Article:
Schematics for two versions of the blur-adaptation model. (a) Elliott et al.'s (2011) adaptation model (EGW) takes, as two inputs, test (Cf) and adaptor (Af) contrasts, subtracts a fixed proportion k of the adaptor from the test, and takes the average change in log difference with log frequency as a measure of image blur or sharpness. When the adaptor is blank, it is replaced with Δs = 0 contrasts (“long-standing normal adaptation”). (b) An elaborated version of the model that handles time-varying tests and adaptors. There is one input (Cf) that varies over time. This input builds up in an adaptation term (Af), which is subtracted from the input as in the original model. (c) Time course of the first 60 s of the experiment (bars) and an example of the buildup of adaptation (colored lines) for the EGW3 model (starting from a zeroed adaptation state). A video-adapted field with Δs = +1.0 is represented, so the uppermost colored lines correspond to higher spatial frequency A values. Gray bars represent adaptor periods; black bars represent test periods; blank interstices represent ISIs. Note how these correspond to the plots of A(f) in the same axes; after each adaptation period, A(f) tends to converge because the random tests will be closer to Δs = 0 than the adaptor, and A drops at all frequencies during the ISI.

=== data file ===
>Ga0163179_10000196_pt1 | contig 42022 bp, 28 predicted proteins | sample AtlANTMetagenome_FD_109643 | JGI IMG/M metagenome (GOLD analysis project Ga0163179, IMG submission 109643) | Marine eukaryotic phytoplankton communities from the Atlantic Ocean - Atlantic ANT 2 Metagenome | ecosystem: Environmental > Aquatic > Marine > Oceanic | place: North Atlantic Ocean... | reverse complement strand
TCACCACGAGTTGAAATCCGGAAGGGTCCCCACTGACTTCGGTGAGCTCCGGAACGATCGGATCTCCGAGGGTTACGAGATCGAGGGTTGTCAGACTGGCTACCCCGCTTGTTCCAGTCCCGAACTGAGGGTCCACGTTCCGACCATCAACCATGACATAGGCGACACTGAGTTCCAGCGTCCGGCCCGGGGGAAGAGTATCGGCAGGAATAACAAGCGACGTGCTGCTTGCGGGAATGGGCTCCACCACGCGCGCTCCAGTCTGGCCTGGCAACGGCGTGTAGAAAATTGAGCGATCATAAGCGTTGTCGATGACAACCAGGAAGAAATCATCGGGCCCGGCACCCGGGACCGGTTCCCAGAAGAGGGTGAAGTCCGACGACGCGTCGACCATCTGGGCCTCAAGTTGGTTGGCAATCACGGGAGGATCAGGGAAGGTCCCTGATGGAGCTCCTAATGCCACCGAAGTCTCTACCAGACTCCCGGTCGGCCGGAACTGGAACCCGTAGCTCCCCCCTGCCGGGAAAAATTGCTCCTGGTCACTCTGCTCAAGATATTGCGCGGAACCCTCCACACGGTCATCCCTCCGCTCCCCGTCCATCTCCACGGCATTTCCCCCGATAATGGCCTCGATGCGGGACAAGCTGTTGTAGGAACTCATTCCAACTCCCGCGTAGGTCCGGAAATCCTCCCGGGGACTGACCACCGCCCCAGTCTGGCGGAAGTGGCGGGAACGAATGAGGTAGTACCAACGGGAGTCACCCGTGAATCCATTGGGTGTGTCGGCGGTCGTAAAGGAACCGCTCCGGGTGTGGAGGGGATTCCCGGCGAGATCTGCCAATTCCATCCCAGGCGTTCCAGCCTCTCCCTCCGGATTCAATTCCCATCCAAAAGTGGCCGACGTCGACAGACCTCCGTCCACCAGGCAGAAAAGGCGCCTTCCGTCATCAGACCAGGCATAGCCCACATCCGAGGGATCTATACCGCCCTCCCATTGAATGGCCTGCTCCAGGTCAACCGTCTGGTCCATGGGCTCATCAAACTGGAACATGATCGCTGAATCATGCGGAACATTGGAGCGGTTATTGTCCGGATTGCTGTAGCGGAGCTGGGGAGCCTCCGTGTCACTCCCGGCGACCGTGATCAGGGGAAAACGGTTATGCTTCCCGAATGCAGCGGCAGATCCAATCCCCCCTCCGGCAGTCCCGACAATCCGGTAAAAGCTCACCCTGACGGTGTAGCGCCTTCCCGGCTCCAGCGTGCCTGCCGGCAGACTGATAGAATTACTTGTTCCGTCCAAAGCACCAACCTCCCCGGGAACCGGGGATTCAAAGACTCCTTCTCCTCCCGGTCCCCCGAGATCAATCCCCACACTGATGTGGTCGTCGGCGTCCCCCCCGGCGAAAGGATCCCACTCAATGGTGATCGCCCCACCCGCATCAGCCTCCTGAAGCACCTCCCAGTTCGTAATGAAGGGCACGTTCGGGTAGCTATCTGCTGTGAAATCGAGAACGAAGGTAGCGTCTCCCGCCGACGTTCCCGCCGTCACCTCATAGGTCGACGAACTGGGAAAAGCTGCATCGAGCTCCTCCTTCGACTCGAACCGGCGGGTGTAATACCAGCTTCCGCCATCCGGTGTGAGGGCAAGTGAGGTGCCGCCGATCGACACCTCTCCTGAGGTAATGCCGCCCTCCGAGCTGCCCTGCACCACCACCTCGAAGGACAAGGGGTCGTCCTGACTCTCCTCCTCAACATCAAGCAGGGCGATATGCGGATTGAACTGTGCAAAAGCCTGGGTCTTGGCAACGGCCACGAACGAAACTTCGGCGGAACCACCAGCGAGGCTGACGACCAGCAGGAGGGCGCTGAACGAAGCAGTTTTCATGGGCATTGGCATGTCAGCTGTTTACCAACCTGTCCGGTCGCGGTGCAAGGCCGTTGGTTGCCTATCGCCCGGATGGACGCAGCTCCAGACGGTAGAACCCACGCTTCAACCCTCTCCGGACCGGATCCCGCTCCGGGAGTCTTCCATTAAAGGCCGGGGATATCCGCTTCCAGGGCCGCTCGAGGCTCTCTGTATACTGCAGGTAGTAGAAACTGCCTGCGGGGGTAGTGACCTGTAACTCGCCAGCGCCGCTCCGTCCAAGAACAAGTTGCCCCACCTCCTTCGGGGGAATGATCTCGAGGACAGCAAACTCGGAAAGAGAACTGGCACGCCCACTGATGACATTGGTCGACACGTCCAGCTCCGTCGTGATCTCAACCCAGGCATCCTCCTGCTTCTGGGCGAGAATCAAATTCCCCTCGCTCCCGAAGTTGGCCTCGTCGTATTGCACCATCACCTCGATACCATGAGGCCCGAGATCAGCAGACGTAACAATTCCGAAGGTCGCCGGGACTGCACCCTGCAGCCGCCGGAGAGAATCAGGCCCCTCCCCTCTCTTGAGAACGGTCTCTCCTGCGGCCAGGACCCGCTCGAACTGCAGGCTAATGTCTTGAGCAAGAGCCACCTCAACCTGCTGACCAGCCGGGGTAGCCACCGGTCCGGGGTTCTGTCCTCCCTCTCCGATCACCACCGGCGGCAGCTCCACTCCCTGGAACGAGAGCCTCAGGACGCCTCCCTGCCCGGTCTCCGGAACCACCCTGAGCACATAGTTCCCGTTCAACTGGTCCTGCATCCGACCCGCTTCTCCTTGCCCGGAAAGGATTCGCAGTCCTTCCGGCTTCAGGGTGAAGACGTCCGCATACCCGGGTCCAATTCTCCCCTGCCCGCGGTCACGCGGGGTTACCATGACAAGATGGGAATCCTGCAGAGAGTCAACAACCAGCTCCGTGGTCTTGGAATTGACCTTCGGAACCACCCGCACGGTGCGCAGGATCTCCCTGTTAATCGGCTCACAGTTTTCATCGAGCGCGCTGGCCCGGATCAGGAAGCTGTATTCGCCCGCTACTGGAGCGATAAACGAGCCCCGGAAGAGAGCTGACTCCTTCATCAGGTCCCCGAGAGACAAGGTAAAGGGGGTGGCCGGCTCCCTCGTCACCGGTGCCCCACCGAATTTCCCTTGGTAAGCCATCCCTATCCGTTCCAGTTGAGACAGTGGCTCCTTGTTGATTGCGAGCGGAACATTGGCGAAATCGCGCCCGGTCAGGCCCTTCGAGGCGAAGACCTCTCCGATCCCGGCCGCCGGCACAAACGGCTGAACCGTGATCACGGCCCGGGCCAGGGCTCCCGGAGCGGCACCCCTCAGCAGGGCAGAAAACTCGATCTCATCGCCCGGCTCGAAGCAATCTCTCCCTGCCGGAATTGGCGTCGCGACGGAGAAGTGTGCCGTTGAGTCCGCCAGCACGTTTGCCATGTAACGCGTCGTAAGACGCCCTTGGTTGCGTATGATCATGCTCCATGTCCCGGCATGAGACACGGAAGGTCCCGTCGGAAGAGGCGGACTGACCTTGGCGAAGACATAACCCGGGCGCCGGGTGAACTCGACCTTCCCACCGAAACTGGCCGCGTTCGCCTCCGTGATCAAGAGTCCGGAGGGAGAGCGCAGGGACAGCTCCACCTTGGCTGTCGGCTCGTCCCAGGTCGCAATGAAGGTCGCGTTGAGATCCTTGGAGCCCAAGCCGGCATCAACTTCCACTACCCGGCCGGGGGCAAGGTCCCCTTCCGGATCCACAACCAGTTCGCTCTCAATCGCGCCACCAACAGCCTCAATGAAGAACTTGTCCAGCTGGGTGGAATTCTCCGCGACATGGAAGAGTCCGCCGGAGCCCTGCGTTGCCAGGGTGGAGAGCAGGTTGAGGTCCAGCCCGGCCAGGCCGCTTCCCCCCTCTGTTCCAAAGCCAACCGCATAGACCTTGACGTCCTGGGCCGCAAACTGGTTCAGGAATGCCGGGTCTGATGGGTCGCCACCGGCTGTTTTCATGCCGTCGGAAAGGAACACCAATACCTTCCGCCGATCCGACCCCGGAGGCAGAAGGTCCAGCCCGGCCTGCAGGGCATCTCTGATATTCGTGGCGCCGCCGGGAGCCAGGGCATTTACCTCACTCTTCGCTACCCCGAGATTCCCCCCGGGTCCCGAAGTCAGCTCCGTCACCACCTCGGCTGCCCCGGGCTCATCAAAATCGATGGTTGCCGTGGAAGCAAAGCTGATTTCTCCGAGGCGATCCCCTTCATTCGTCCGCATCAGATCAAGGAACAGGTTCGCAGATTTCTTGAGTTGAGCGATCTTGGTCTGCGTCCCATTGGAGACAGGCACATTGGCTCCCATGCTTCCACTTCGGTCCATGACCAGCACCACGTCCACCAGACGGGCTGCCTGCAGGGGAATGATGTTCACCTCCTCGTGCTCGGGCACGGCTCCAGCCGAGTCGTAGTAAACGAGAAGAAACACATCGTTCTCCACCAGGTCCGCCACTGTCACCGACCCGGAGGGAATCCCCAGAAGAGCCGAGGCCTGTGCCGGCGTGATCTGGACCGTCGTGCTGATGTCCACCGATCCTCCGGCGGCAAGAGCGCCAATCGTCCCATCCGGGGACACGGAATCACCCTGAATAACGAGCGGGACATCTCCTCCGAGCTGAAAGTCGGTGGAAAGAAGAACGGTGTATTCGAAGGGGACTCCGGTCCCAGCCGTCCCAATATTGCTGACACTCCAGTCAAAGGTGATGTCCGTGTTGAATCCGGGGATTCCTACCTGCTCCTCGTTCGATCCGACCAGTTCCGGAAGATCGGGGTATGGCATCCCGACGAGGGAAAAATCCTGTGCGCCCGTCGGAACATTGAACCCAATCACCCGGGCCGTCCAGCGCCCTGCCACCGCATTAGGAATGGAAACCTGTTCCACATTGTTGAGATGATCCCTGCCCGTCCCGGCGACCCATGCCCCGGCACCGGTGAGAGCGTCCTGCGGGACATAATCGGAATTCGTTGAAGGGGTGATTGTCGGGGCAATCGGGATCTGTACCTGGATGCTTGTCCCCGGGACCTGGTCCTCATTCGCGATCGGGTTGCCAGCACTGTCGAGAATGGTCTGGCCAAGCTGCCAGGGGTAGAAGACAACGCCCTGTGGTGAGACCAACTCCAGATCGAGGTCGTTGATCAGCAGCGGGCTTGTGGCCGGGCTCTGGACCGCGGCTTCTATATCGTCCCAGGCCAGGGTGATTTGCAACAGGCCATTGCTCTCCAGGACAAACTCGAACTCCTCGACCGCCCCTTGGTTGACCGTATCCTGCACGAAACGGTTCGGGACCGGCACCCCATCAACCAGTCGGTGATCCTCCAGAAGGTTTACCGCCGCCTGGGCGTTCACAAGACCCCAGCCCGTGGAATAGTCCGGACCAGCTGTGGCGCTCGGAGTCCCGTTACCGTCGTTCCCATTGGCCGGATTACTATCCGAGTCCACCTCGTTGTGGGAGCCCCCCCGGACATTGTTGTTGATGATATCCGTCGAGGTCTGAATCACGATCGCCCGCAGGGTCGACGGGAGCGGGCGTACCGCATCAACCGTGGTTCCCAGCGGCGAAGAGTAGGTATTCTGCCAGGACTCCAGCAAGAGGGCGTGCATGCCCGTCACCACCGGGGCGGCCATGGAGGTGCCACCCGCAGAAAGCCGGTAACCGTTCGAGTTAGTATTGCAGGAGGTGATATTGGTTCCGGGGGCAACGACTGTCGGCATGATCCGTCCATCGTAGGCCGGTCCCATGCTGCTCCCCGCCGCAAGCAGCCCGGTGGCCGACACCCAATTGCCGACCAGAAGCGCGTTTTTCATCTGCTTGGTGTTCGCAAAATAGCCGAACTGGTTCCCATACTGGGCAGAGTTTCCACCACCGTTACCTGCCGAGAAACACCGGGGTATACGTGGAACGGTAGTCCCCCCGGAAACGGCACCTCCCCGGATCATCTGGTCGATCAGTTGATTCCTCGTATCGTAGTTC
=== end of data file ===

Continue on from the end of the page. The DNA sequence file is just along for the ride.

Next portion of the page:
Figure 6